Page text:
The silence of the Lamb - Midweek Message 3rd March 2021
After listening to James talking about the taming of the tongue last Sunday someone said to me that they felt pretty bad. I suspect they were not alone. As James himself says, ‘WE ALL stumble in many ways (3.2) and the use or abuse of our tongues is for all of us probably one of the most common ways. There is no doubting it is an area in which we all require vigilance, especially when we take seriously the destructive power of the tongue as James highlights it (3.5-8). He does want us to consider carefully how we exercise our tongues. He wants us to be quick to listen and slow to speak (1.19) and to keep a tight rein on our tongues ((1.26). However, his ultimate desire is not to drive us to despair, but to Christ.
If you read through the gospels and think about what came out of the mouths of his disciples at various times while he was with them, then you will understand that the Lord Jesus was, and is, very familiar with the sins of his people’s tongues. For example, there was the disciples’ doubting of his care for them in the boat in the middle of the storm on the Sea of Galilee (Mk 4.38); Peter’s rebuking of him when he announced he was going to the cross (Mk 8.33); their rebuking of parents bringing children to Jesus (Mk 10.13) their arguing about who was the greatest (Mk 9.34) their bickering among themselves as to who would get the highest place in the coming kingdom (Mk 10.37,41) their expressed desire for judgment to fall on a Samaritan village (Lk 9.44); and Peter’s triple and very public denial of Jesus (Mk14.66-72) These are but a few, and would remind us Jesus is not taken by surprise by our personal sins of the tongue – the grumbling, the complaining, the gossip, the boasting, the profanity, the white lies, the angry words, etc we may have indulged or engaged in.
When we are made aware and convicted of our failings in such things here is something to remember - not so much the words of Jesus but his silence. Why is it that the gospel writers mention the silence of Jesus in regard to the charges levelled against him during his trial before the Jewish authorities and Pilate? (see Matt 26.63; 27.12-14; Mk 14.61; 15.4-5; Jn 19.9-10) It is because they see in that silence the fulfilment of the prophecy of Isaiah about the suffering servant of God: He was oppressed and afflicted, yet he did not open his mouth; he was led like a lamb to the slaughter, and as a sheep before her shearers is silent, so he did not open his mouth. (Is 53:7) Why was Jesus silent? Why did he make no attempt to defend himself or justify himself? Because he knew that in that trial and in the sentence that followed it, he was answering not for his own sins but for the sins of his people. As Isaiah had just said in that prophecy, he was pierced for our transgressions, he was crushed for our iniquities (53.5) His silence was the silence of the Lamb, the Lamb of God who takes away the sin of the world (Jn 1.29)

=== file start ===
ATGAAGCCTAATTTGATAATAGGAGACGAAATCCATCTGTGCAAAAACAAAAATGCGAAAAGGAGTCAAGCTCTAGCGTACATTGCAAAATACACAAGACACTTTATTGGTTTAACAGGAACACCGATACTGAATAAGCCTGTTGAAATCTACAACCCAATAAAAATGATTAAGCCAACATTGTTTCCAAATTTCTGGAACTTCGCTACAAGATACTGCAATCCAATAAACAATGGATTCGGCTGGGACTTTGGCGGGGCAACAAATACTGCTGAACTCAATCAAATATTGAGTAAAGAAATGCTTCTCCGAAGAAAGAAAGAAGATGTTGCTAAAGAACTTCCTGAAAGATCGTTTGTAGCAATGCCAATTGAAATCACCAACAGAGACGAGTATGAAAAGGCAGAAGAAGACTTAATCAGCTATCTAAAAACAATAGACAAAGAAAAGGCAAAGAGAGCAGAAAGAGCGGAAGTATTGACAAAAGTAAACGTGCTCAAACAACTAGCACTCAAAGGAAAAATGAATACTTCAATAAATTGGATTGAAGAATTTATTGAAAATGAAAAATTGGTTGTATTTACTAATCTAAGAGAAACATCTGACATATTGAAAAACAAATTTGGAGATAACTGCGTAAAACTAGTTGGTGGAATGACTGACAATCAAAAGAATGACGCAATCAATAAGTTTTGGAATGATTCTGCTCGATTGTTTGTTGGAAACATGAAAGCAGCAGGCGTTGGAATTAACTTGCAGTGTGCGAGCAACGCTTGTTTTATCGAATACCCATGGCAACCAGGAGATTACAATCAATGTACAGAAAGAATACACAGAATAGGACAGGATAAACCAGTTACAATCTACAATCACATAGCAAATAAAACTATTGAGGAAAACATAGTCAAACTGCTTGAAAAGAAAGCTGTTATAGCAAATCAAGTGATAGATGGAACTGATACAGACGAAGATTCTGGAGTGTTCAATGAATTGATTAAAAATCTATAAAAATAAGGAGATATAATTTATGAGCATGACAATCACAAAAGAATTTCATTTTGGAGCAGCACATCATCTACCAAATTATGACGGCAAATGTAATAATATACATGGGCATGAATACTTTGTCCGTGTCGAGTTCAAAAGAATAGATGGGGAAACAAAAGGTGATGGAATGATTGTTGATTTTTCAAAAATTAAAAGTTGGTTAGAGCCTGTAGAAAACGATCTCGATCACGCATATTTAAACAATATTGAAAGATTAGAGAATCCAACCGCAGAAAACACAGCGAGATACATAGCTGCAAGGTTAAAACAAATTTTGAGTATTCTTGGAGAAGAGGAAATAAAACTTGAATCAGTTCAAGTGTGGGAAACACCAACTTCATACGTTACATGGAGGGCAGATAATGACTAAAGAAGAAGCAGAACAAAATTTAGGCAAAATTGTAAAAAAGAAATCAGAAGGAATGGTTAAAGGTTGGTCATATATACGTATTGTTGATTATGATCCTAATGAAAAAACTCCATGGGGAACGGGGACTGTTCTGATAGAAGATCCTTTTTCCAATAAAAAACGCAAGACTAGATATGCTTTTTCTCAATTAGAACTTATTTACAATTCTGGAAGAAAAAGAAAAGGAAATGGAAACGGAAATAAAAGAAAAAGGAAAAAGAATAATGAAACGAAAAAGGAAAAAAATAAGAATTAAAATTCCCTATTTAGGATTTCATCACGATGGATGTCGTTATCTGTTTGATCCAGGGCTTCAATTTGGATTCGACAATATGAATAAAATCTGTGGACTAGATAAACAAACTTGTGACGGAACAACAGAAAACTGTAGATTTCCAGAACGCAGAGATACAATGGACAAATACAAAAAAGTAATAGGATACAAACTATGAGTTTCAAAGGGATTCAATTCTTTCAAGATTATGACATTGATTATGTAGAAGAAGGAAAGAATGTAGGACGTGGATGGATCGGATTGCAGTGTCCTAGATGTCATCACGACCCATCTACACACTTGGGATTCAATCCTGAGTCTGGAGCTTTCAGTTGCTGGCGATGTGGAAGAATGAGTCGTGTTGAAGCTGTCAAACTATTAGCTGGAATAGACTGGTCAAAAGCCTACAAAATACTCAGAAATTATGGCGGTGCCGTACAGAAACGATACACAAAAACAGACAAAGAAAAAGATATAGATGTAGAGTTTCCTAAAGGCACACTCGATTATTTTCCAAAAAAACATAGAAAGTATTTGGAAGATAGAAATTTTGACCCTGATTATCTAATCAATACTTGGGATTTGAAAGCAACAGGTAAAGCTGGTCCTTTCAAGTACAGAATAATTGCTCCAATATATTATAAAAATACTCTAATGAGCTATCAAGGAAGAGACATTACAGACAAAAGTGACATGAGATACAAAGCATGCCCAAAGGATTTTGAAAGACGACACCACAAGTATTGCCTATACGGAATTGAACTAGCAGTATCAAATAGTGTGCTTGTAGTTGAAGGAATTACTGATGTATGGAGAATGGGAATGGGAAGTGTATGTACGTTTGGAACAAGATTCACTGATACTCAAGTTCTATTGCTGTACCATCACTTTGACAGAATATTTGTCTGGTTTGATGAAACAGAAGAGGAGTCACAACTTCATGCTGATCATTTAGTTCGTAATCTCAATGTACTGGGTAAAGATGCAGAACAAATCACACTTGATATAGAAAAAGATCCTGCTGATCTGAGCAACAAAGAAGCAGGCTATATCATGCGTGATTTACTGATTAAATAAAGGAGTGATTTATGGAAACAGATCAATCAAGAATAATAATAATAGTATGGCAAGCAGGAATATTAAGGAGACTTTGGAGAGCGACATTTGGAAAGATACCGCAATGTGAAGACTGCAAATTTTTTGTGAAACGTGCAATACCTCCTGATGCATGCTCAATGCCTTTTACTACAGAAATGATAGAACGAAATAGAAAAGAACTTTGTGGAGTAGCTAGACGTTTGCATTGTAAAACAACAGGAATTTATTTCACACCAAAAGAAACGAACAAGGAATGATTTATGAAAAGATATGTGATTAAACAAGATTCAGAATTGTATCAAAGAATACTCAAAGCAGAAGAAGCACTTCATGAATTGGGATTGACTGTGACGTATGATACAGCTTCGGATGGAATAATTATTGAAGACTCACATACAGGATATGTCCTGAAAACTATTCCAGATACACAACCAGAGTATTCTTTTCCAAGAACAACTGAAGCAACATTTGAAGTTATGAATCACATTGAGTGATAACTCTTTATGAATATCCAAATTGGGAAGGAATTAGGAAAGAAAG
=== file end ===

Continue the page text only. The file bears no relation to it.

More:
Jesus was silent in his trial because he could not, and cannot, excuse or defend or justify our sins including the sins of our tongues (and we shouldn’t try either). However, he was also silent because he was more than willing to pay for them, to go silently and voluntarily to the cross there to offer himself on our behalf as the sinless sacrifice through which our lives and lips can be cleansed and forgiven and he can put a new song in our mouths, a song of praise to our God (see Ps 40.3)
In all our sins and failures - maybe especially of the tongue – never forget the silence of the Lamb! All our hope and healing is in Him.
Yours in Him,